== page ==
When looking for a new, effective anti-cancer treatment, researchers often turn to drugs approved by the U.S. Food and Drug Administration for other diseases or conditions. Finding on off-label use for a drug can shorten the research time and cost to market for treatment of other diseases. Researchers are now looking at repurposing a drug approved for pinworms to treat cancer.
According to a Jan. 30 report from NPR.org, researchers at Johns Hopkins University found that mebendazole, used to treat pinworms, parasitic worms that can live in the large intestine, may be effective in fighting cancers, including brain, lung, and potentially, mesothelioma. The team found that when mice that had pinworms, and were implanted with brain cancer cells, were treated with mebendazole the cancer did not develop.
Encouraged by those results and by the fact that other researchers were conducting similar studies for lung cancer and melanoma, the researchers began two Phase I clinical trials to test the drug’s safety and tolerability in brain cancer in children and adults. The drug has been well tolerated, as expected by the decades-old drug used worldwide to treat pinworms.
“Based on the preclinical studies it looks like it has promise,” says Tracy Batchelor, director of the division of neuro-oncology at Massachusetts General Hospital, who is not involved in the research, according to NPR. “The next step is to look for a benefit in a Phase 2 trial.”
A Phase II trial will determine whether mebendazole is effective on the cancer in people. The Johns Hopkins researchers hope to conduct that sort of trial in adult brain cancer patients.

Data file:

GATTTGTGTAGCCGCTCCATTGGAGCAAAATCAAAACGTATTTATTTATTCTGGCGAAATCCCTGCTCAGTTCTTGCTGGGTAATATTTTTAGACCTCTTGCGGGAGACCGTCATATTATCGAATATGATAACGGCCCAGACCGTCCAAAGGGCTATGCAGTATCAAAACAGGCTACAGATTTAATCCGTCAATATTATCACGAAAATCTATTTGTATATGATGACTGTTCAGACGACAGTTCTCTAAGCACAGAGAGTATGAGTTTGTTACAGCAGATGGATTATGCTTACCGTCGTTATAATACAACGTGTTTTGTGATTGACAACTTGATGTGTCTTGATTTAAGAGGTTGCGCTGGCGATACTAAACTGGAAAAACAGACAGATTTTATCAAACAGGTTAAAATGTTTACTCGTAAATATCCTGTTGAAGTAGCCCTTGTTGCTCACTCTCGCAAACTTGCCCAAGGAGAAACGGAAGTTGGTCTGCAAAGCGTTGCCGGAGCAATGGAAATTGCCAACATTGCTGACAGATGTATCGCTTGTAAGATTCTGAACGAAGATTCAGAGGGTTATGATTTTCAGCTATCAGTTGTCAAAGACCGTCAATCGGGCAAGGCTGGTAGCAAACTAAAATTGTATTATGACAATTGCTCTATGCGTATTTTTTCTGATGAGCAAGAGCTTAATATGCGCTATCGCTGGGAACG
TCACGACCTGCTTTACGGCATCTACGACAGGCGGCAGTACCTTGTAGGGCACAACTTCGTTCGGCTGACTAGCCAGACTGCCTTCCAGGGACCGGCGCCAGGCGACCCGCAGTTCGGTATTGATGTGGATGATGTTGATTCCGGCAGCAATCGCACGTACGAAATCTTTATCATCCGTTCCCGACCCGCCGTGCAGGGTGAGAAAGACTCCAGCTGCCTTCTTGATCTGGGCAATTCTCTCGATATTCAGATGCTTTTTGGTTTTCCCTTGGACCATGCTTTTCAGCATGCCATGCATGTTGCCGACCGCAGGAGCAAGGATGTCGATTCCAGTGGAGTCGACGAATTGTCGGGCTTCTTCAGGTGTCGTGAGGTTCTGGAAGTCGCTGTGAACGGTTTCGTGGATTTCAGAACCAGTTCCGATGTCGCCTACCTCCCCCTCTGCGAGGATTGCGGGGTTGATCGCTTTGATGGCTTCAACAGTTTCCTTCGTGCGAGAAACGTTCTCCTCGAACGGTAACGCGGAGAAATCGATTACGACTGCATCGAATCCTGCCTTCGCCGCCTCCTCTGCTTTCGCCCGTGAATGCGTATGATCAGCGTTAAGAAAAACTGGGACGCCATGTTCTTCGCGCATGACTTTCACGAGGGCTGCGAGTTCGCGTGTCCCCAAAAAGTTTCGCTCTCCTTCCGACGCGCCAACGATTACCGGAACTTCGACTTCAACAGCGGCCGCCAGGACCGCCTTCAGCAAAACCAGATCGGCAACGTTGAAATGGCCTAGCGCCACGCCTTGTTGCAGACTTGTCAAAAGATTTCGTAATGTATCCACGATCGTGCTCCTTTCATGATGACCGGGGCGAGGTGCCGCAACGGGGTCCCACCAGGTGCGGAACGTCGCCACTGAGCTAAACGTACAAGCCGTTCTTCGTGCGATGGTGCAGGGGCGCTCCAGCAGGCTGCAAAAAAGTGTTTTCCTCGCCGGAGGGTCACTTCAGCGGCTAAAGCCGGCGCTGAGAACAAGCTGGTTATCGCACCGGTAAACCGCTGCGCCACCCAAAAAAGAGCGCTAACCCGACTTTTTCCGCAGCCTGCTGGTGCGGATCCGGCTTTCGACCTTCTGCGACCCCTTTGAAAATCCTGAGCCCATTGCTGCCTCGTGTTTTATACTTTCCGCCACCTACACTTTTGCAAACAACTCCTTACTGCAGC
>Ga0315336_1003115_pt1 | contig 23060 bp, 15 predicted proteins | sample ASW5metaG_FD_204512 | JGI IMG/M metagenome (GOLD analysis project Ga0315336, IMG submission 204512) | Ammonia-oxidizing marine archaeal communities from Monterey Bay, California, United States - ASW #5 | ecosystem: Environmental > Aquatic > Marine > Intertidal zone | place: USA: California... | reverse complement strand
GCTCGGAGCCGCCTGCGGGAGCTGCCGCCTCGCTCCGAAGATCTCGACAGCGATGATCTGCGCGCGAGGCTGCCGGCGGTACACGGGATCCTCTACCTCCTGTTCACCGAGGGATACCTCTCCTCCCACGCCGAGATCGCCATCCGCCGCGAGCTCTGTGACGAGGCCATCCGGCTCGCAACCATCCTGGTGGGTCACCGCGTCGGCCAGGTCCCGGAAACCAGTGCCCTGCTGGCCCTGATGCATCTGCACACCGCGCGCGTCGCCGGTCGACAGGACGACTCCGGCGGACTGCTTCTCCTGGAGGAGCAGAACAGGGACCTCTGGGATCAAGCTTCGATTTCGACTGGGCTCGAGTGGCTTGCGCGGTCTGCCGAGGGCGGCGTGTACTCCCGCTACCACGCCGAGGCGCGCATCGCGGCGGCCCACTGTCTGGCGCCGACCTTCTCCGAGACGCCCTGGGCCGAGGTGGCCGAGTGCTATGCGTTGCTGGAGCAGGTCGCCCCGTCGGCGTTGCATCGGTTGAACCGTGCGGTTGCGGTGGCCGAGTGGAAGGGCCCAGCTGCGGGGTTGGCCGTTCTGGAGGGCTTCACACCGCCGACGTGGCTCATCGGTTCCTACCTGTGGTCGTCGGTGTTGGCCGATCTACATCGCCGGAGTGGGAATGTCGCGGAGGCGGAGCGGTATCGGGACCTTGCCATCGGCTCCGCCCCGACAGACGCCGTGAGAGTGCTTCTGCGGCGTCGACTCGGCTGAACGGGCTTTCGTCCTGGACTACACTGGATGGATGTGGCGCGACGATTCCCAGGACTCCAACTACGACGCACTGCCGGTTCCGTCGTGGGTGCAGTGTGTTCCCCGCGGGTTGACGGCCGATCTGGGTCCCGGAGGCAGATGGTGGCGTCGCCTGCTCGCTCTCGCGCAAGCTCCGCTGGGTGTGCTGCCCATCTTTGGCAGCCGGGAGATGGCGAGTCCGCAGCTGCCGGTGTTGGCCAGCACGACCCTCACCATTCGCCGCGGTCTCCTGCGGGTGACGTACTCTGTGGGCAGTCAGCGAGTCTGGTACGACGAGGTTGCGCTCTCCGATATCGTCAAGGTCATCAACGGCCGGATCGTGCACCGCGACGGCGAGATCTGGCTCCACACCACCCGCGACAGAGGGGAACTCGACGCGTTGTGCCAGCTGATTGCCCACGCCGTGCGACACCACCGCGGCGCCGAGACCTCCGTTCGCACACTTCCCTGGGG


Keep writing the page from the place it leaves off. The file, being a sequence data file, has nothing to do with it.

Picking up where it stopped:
The benefit of an FDA-approved treatment is that it has already been through clinical trials so there are few surprises for patients and physicians. Side effects are well-known and can be managed. One drug’s success in one condition could lead to an equally effective drug in other diseases.
Clinical trials and the use of off-label drugs bring the best options for improved survival to pleural mesothelioma patients. The cancer that is aggressive and terminal has proven to be resistant to many cancer treatments driving researchers to continue to search for improved care.
“It’s not likely that mebendazole or any other single repurposed drug is ever going to cure cancer,” said Bruce Bloom, president and chief science officer of Cures Within Reach, which has helped to fund the Johns Hopkins research. However, NPR reports, there is the possibility that combinations of repurposed drugs could help in the fight against cancer. Bloom adds that results from this research is still years away.